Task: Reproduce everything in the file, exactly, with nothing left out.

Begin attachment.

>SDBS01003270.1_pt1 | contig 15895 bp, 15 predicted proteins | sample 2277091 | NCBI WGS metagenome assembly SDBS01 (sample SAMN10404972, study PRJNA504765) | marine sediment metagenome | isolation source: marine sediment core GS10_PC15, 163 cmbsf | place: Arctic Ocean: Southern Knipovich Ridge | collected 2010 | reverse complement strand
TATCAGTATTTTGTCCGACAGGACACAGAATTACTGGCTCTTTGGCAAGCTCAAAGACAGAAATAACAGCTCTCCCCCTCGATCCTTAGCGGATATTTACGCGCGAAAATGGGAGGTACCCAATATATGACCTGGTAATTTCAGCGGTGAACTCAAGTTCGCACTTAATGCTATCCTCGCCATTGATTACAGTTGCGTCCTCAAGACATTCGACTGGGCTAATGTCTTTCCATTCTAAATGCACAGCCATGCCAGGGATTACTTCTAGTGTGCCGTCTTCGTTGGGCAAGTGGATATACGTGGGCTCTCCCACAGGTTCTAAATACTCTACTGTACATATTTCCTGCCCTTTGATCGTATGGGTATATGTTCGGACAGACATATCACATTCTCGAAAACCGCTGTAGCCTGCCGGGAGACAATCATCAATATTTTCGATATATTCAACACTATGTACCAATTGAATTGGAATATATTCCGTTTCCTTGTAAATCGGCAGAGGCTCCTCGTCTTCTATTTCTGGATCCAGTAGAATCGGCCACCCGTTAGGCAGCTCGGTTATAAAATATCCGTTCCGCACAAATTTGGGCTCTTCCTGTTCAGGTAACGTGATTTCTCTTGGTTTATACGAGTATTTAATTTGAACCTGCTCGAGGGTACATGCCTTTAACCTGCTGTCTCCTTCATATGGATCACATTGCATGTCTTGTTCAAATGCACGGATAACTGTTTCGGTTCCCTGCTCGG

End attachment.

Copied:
>SDBS01003270.1_pt1 | contig 15895 bp, 15 predicted proteins | sample 2277091 | NCBI WGS metagenome assembly SDBS01 (sample SAMN10404972, study PRJNA504765) | marine sediment metagenome | isolation source: marine sediment core GS10_PC15, 163 cmbsf | place: Arctic Ocean: Southern Knipovich Ridge | collected 2010 | reverse complement strand
TATCAGTATTTTGTCCGACAGGACACAGAATTACTGGCTCTTTGGCAAGCTCAAAGACAGAAATAACAGCTCTCCCCCTCGATCCTTAGCGGATATTTACGCGCGAAAATGGGAGGTACCCAATATATGACCTGGTAATTTCAGCGGTGAACTCAAGTTCGCACTTAATGCTATCCTCGCCATTGATTACAGTTGCGTCCTCAAGACATTCGACTGGGCTAATGTCTTTCCATTCTAAATGCACAGCCATGCCAGGGATTACTTCTAGTGTGCCGTCTTCGTTGGGCAAGTGGATATACGTGGGCTCTCCCACAGGTTCTAAATACTCTACTGTACATATTTCCTGCCCTTTGATCGTATGGGTATATGTTCGGACAGACATATCACATTCTCGAAAACCGCTGTAGCCTGCCGGGAGACAATCATCAATATTTTCGATATATTCAACACTATGTACCAATTGAATTGGAATATATTCCGTTTCCTTGTAAATCGGCAGAGGCTCCTCGTCTTCTATTTCTGGATCCAGTAGAATCGGCCACCCGTTAGGCAGCTCGGTTATAAAATATCCGTTCCGCACAAATTTGGGCTCTTCCTGTTCAGGTAACGTGATTTCTCTTGGTTTATACGAGTATTTAATTTGAACCTGCTCGAGGGTACATGCCTTTAACCTGCTGTCTCCTTCATATGGATCACATTGCATGTCTTGTTCAAATGCACGGATAACTGTTTCGGTTCCCTGCTCGG